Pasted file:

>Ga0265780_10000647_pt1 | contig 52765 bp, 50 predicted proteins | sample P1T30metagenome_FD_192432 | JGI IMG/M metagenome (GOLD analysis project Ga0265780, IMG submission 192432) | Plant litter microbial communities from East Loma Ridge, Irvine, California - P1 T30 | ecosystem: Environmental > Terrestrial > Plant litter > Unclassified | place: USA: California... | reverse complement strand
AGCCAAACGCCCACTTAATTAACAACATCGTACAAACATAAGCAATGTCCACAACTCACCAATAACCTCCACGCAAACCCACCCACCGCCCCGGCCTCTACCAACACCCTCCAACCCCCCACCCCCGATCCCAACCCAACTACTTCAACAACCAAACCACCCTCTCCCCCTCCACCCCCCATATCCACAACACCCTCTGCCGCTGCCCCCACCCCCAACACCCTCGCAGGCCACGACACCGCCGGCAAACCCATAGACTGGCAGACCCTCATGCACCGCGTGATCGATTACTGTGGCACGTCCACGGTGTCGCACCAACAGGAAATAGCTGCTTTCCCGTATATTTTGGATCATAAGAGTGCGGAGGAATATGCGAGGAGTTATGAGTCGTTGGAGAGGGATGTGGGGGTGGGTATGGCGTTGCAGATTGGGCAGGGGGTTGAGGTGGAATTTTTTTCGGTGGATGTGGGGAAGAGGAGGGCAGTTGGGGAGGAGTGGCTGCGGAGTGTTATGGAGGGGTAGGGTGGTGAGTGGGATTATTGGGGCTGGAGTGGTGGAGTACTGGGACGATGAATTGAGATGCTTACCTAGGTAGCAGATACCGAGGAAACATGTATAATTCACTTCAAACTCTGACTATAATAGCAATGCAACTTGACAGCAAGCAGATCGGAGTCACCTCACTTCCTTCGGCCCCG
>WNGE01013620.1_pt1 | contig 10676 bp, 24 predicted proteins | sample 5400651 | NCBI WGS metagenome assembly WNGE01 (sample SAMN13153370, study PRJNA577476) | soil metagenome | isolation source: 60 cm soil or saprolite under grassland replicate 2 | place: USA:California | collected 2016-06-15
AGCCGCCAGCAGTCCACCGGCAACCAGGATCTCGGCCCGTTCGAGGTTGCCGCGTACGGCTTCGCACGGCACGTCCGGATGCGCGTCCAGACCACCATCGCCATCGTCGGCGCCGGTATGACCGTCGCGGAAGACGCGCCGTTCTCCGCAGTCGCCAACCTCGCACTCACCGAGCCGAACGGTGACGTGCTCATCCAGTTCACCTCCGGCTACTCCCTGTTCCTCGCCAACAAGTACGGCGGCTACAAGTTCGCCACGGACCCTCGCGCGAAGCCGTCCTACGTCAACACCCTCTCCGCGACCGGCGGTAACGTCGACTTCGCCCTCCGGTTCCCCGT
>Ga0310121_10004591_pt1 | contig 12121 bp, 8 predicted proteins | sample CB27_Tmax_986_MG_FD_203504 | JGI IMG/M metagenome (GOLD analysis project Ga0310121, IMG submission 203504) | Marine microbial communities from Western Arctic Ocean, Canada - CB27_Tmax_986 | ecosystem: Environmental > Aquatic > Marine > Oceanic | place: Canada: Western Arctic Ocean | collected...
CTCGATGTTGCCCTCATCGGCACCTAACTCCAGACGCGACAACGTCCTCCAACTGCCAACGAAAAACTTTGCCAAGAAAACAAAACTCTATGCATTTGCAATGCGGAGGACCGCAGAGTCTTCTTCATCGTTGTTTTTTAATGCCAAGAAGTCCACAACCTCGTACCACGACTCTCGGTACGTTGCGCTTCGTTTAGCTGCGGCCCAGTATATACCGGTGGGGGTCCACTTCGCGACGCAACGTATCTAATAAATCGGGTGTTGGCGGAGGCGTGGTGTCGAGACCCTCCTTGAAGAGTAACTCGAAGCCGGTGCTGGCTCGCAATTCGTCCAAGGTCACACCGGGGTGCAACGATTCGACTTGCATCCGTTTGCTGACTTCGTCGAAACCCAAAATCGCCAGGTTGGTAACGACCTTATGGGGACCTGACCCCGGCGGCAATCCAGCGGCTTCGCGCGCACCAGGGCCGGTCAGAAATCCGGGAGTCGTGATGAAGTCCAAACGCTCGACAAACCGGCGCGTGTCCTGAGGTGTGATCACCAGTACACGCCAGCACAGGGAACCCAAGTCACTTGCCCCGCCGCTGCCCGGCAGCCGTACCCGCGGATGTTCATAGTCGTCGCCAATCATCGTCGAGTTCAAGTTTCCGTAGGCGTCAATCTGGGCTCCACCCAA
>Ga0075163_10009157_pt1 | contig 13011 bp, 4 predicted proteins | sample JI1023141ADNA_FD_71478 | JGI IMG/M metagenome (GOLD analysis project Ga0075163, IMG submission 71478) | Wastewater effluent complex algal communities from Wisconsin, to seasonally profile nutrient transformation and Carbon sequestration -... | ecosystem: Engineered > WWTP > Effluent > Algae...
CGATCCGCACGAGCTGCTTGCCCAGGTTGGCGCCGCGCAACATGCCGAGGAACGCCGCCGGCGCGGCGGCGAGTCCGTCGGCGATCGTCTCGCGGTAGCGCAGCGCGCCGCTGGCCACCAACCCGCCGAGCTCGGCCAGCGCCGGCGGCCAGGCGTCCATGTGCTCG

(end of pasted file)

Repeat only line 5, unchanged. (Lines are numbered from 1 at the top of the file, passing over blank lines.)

>Ga0310121_10004591_pt1 | contig 12121 bp, 8 predicted proteins | sample CB27_Tmax_986_MG_FD_203504 | JGI IMG/M metagenome (GOLD analysis project Ga0310121, IMG submission 203504) | Marine microbial communities from Western Arctic Ocean, Canada - CB27_Tmax_986 | ecosystem: Environmental > Aquatic > Marine > Oceanic | place: Canada: Western Arctic Ocean | collected...